Resurrecting Psalm 23

David Nekrutman - 16 February 2024

The most famous psalm in the Bible has been regulated to a funeral service – Psalm 23. It is our task to take these 227 Hebrew letters, 57 Hebrew words, and six verses and resurrect them back into the land of the living. Before we begin CPR on Psalm 23, we must stop viewing the patient as a psalm. In fact, we should not even entitle the book to Psalms. The correct Hebraic title for the hymn book of the bible is Praises – Tehillim.

Tehillim is the plural of the word tehillah (praise). The title of the hymn book, Tehillim, provides us with how to view life with God when we worship Him. No matter our situation in life, a believer must end up praising God.

The hymn book records the highs and lows of multiple authors as well as the demands and expectations they put on God to rescue themselves and His people. Yet, each chapter is ultimately a praise to Him. Instead of viewing chapter 23 as a “psalm,” let’s view it from the perspective of “praise.”

While many sermons focus on the “Shepherd” and the “valley of the shadow of death,” few have addressed the end of the first verse of Psalm 23 — usually translated as “I shall not want.” These four English words are represented by two Hebrew words ל ֹא ֶא ְח ָסר (loh ekh-sar). Although the opening of verse 1 is the present tense —“The Eternal is My Shepherd,” it concludes in the future tense. If we follow the rules of grammar, the end of verse 1 should be “I have everything.” What’s this future all about? The revelational answer comes down to one letter—alef (א).

First, let’s begin with the correct translation of the last two Hebrew words of Psalm 23:1, loh ekh-sar – “I will not miss anything.” Second, one needs to know there are twenty-two letters in the Hebrew alphabet. Three, these letters were created before the world came into being (Proverbs 8:23, 30). Fourth, each Hebrew letter has a numerical value. Finally, the Hebrew letters construct each other.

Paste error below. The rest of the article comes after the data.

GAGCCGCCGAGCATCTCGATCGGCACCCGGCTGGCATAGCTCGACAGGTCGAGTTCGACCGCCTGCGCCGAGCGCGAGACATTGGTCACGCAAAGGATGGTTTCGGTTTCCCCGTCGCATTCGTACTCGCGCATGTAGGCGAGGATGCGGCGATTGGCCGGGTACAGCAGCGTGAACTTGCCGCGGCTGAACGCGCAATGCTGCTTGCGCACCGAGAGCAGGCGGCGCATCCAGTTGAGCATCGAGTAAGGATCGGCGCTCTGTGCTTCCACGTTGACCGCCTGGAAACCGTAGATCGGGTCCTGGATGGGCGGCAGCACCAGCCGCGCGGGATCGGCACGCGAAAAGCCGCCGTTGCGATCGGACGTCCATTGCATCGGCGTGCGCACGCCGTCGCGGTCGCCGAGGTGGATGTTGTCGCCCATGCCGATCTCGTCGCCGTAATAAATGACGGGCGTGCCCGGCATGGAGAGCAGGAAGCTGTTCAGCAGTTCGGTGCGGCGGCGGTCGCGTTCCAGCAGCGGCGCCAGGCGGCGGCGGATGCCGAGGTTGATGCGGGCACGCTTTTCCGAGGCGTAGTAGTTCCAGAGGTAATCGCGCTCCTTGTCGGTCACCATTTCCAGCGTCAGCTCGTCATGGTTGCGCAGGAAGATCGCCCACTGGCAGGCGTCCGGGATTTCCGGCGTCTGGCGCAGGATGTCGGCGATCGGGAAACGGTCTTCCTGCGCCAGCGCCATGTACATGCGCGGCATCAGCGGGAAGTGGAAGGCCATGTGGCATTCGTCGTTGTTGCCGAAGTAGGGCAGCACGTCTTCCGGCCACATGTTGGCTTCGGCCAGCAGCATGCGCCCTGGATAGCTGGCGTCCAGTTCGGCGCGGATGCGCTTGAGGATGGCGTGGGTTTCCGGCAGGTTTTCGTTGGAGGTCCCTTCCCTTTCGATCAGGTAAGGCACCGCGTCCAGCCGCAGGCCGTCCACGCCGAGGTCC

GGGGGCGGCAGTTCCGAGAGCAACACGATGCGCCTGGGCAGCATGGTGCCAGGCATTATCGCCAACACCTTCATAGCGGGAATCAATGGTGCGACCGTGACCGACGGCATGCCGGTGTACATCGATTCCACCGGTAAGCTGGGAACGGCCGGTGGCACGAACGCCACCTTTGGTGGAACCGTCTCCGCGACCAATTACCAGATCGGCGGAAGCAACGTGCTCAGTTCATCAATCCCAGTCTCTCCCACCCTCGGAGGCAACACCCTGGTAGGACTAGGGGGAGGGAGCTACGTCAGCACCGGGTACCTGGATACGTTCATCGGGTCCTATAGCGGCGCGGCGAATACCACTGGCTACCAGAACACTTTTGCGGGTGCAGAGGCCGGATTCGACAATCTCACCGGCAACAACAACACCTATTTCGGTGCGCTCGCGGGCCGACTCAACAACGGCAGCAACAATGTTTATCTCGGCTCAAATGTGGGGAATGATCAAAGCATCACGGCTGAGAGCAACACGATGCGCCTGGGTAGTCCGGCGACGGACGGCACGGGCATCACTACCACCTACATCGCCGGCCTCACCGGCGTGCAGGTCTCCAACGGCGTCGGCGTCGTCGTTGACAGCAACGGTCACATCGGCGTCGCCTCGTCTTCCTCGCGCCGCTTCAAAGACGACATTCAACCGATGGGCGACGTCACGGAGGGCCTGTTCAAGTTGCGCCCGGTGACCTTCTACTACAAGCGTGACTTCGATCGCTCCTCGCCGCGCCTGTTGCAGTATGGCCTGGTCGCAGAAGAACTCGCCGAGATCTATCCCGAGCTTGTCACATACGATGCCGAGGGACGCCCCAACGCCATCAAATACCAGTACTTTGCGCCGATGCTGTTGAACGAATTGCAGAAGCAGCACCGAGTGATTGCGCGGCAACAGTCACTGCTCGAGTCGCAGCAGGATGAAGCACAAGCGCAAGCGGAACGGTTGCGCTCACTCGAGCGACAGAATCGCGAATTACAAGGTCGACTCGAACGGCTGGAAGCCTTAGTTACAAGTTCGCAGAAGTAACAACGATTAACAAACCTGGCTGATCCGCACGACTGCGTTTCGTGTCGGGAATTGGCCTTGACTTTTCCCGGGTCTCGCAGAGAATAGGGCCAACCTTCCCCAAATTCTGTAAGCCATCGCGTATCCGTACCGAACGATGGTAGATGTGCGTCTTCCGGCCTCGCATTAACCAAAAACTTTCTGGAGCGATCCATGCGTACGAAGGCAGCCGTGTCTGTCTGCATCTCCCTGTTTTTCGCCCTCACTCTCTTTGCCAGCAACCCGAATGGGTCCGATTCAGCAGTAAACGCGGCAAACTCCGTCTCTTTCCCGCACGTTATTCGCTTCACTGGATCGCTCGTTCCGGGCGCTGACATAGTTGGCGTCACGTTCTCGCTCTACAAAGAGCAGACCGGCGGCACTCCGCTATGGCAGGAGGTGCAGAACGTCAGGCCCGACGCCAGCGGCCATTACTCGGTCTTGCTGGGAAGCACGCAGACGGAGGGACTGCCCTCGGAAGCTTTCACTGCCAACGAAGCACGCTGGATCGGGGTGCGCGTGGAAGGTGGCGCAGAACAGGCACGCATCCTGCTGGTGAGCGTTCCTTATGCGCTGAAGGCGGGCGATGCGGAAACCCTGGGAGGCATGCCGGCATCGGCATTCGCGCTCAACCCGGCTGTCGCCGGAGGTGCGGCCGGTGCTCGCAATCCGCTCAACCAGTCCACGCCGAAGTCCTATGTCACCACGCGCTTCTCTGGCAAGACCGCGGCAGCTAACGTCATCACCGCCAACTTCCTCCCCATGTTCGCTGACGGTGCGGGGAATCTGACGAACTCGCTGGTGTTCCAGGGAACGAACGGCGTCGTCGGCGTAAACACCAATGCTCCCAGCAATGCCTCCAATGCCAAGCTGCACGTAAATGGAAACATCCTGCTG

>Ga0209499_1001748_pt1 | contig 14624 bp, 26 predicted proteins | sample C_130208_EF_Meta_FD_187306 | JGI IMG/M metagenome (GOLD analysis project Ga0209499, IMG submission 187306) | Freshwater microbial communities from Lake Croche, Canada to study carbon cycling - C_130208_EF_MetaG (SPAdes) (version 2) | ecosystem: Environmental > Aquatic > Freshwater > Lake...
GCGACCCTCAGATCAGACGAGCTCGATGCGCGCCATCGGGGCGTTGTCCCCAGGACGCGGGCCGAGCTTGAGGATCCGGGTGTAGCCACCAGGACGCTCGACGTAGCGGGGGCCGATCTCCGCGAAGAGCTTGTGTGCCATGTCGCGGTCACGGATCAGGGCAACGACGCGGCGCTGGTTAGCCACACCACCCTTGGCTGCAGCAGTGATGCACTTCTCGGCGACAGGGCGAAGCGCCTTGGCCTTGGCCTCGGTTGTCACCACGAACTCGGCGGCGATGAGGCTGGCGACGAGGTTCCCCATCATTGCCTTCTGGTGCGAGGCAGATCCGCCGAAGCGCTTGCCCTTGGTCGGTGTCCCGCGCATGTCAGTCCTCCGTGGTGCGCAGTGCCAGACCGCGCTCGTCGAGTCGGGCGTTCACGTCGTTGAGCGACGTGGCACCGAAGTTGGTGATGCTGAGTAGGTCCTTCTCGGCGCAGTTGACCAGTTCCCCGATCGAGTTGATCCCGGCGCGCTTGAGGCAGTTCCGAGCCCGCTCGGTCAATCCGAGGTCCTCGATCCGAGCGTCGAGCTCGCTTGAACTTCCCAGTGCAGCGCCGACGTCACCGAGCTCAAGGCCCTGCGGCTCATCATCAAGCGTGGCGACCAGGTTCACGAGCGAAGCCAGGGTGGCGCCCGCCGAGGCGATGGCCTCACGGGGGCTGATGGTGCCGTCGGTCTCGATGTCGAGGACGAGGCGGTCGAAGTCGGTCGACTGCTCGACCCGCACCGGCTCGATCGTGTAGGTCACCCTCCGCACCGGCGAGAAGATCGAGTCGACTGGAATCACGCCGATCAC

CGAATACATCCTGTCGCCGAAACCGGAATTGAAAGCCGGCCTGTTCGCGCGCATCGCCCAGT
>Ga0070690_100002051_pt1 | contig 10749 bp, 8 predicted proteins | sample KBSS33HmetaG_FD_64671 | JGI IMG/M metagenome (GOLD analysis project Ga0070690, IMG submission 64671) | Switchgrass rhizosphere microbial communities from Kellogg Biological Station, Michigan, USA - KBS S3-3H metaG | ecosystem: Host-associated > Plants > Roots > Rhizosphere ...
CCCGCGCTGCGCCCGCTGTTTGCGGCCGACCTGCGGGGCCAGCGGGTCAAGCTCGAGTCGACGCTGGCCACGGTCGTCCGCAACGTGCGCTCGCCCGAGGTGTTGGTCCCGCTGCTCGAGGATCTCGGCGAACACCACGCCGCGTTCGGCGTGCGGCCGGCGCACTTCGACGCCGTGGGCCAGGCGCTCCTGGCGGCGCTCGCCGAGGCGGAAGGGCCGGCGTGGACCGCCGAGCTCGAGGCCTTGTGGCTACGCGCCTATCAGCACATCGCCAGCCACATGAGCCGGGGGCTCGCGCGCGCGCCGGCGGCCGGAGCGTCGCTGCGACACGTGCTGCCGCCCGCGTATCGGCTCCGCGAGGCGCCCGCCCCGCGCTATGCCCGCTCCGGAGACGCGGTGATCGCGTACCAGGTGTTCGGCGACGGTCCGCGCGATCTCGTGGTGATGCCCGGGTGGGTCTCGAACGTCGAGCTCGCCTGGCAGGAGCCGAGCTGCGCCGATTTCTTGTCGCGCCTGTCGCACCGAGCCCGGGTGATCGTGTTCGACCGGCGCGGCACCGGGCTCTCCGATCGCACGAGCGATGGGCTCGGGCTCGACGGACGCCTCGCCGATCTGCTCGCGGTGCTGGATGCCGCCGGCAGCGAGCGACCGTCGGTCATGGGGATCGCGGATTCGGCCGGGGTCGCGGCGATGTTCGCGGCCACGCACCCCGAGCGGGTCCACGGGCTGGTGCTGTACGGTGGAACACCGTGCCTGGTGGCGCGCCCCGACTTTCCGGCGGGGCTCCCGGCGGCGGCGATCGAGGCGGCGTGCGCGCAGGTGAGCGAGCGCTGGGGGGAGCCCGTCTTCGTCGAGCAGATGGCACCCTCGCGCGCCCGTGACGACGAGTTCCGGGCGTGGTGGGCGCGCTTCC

Let me demonstrate. The first letter of the Hebrew alphabet is alef (א) and it has a numerical value of 1. It is the letter that begins the word of the verse Psalm 23:1  אֶ ְח ָסר  (ekh-sar).

The alef is constructed from two other Hebrew letters yud (י) and vav (ו). The numerical value of yud is 10 and the numerical value of vav is 6. If you look at the alef closely, there are two yud’s and one vav. By combining these two letters that form alef, the total numerical value of the word is 26.

The name of God that begins Psalm 23:1 is the Tetragrammaton (יהוה) translated as ‘The Eternal,’ since the term is a fusion of three Hebrew time- related expressions, future, present and past. God above time! The numerical value of the Tetragrammaton is 26 (yud -10; hey -5; vav -6 and hey 5).The alef that begins the last word of the verse is hinting to the name of God at the beginning of the verse. Alef equals the Tetragrammaton.

A Hebraic translation of Psalm 23:1 would thus be “A melody to David: The Eternal is shepherding me, I will not miss anything.”

The reason I will not miss anything is because of the alef that represents The Eternal. When I am all in with Him, I will always have it all. Instead of just reciting this verse at a funeral, it is time for the Praise to be part of our living with God!

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